I’m also looking forward to a screening of Ghanaian animation this year. There’s also a couple of programmes of Latvian animation and a selection of Georgian animation celebrating Bristol’s twinning with Tblisi which should be interesting.
New for this year, instead of the usual ‘Meet the Filmmakers’ talk sessions we will be trying a new format running three talk events called ‘Animation Today’. These will be an open forum and moderated sessions open to all delegates to discuss any issues or topics that they wish to raise. I can predict the issues of funding, talent sourcing and Brexit might be raised just once or twice!
Do you think your background working in animation was helpful in forming content for the festival?
When I realise I’ve been working in animation and festivals for 25 years I certainly feel my age but hope that my past experience has helped shaped the festival over the years in some small way. When it comes to ideas for the festival it’s pretty straightforward; one of the requirements of being a freelance programmer is to keep my eyes open and remain keen to see new productions and developments and to keep friends and industry contacts up to date. This, in turn informs some of the decisions and options when each new festival begins to form. I’m also hugely indebted to pre-selectors as they contribute greatly to what ends up on screen.
You work on a lot of the training events – how do you think training across the industry is, quality-wise?
This is a thorny issue and many people have differing and strong opinions. For me there are industry-ready skills being nurtured through many of the good animation schools in the UK.
It’s always intriguing to view the submissions from established UK schools alongside other schools in Denmark, France and Germany and beyond. UK talent frequently matches the output from elsewhere but, without wishing to sound pessimistic, could fall behind very easily. There is no shortage of good ideas…it’s the infrastructure that often hinders the realisation.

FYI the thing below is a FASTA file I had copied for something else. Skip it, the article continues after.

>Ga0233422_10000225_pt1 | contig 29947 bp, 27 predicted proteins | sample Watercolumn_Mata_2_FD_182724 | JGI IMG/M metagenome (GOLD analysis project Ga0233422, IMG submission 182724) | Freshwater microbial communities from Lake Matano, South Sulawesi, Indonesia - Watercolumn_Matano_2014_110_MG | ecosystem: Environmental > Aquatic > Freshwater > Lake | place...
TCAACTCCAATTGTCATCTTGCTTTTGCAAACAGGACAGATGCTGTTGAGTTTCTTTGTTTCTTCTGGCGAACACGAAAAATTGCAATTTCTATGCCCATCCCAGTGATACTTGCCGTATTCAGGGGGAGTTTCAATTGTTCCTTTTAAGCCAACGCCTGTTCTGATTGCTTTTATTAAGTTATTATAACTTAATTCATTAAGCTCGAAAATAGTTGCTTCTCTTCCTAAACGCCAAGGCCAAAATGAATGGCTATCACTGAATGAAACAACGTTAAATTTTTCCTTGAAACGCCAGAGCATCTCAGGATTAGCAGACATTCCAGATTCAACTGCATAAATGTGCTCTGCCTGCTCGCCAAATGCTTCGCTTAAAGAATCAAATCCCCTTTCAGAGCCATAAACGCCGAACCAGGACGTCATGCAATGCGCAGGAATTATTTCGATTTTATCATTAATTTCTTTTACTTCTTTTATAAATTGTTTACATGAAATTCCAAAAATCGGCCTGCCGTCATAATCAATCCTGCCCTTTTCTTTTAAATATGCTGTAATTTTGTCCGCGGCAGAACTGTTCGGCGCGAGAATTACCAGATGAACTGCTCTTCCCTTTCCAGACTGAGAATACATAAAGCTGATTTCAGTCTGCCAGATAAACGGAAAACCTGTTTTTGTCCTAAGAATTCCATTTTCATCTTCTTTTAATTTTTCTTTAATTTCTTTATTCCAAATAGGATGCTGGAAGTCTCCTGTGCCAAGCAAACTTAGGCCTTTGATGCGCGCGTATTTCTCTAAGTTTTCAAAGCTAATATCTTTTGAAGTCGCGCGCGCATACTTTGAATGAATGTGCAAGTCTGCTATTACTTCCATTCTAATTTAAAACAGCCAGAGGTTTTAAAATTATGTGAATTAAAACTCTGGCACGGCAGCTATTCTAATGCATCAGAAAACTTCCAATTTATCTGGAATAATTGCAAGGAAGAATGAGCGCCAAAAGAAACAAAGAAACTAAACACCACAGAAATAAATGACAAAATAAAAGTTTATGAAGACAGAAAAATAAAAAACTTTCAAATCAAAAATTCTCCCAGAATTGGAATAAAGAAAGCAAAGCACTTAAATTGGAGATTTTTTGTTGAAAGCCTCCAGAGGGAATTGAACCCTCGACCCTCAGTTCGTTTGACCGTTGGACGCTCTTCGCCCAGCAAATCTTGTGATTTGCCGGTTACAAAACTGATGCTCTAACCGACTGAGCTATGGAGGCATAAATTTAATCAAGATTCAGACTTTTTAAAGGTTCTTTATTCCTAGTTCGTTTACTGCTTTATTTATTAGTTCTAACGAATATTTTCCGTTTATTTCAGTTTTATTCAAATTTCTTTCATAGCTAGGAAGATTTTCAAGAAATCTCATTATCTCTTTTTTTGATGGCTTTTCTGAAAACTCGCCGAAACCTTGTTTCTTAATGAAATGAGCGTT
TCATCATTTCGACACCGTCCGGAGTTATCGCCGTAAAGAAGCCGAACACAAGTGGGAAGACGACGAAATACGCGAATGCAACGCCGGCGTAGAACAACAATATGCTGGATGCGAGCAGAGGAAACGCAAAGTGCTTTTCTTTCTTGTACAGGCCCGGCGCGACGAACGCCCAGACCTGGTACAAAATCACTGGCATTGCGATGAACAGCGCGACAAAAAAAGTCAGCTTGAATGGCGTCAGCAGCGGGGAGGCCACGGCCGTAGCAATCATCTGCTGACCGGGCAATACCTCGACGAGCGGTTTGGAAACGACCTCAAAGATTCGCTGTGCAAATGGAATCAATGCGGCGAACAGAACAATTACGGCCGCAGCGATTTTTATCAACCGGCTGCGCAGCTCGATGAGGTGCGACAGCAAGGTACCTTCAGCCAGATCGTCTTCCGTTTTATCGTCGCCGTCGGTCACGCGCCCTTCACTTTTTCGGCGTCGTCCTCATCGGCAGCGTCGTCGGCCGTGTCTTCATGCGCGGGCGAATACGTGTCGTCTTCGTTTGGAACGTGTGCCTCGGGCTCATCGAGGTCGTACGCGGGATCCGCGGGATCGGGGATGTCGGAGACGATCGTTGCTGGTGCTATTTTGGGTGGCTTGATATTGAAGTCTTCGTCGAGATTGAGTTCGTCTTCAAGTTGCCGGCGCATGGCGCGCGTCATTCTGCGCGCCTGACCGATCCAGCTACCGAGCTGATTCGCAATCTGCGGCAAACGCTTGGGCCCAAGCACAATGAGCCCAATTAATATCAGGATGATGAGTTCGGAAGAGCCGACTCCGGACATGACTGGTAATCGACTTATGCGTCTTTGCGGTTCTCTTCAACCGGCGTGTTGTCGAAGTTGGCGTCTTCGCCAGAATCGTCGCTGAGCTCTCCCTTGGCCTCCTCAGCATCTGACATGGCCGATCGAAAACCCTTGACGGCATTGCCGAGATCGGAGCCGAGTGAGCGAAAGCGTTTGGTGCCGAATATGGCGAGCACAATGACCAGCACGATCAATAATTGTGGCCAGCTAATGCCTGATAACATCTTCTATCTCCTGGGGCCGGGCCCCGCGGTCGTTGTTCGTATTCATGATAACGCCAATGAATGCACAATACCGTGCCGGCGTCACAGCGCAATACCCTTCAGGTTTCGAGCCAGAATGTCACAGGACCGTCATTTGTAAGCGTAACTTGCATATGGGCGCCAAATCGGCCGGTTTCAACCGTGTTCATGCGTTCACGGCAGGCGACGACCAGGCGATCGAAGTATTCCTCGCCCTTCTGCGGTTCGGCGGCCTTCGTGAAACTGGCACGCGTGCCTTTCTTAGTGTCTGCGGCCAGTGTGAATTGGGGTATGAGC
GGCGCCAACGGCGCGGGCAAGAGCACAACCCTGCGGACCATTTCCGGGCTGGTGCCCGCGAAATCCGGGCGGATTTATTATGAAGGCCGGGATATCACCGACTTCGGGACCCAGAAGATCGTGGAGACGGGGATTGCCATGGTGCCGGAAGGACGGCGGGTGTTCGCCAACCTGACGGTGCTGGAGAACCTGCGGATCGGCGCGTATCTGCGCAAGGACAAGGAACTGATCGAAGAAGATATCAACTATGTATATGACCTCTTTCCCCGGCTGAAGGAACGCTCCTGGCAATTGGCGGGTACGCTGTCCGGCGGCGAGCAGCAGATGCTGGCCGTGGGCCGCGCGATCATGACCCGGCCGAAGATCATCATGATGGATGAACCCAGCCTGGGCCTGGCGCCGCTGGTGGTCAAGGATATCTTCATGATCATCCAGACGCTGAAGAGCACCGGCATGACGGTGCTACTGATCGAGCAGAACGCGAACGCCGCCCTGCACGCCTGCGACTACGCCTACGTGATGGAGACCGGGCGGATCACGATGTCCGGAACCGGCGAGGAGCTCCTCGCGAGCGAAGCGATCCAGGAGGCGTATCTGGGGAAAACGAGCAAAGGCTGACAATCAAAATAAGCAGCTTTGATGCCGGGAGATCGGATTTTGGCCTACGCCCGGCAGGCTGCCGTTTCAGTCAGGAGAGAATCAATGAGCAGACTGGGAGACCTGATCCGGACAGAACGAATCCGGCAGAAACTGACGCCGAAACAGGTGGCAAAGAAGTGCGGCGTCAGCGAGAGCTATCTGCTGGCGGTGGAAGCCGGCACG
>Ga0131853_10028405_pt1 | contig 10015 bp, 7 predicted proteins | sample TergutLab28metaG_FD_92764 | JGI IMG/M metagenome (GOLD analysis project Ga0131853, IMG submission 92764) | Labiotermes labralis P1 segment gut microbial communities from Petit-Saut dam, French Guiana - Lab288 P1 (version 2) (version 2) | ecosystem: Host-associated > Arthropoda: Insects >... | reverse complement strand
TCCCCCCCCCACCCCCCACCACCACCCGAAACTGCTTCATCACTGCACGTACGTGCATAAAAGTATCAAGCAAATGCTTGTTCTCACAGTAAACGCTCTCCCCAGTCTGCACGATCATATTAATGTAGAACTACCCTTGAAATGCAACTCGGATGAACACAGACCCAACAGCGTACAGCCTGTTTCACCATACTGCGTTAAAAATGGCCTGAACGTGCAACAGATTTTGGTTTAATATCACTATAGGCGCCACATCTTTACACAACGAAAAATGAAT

The most perennial training comment I have heard over the years from small to relatively big animation companies is that there are certain core skills that remain stubbornly scarce.
It is plain to see that in order to remain globally competitive and able to expand rapidly the animation industry in the UK requires more frequent auditing of skills. In an ideal world more significant funds for training would be made available to ensure the industry has the right skills at the right time to allow productions and studios to expand and to foster a flexible and active workforce. If the skills cannot be sourced quickly locally or nationally then the creative workforce must continue to be welcome from overseas with as few barriers (preferably none!) as possible. We shall see how much of a mess the UK will make of this over the forthcoming months and years.
Many similar concerns and issues relating to funding, skills and training are in the crosshairs of both Animation UK and Animation Alliance UK. These organisations are commendable and should be supported and advocated as widely as possible.
Kieran worked at Aardman for fifteen years where he promoted a number of favourites including Wallace & Gromit and managed their international Events and Exhibitions Department. A career highlight was working with Studio Ghibli in Japan on a year-long special exhibition at the famous Ghibli Museum in Tokyo. He also served on many international film festival juries including BAFTA.
He helped establish the Encounters Short Film Festival in Bristol and served as a Board Director for twelve years. He has been the Animation Programmer since 2010.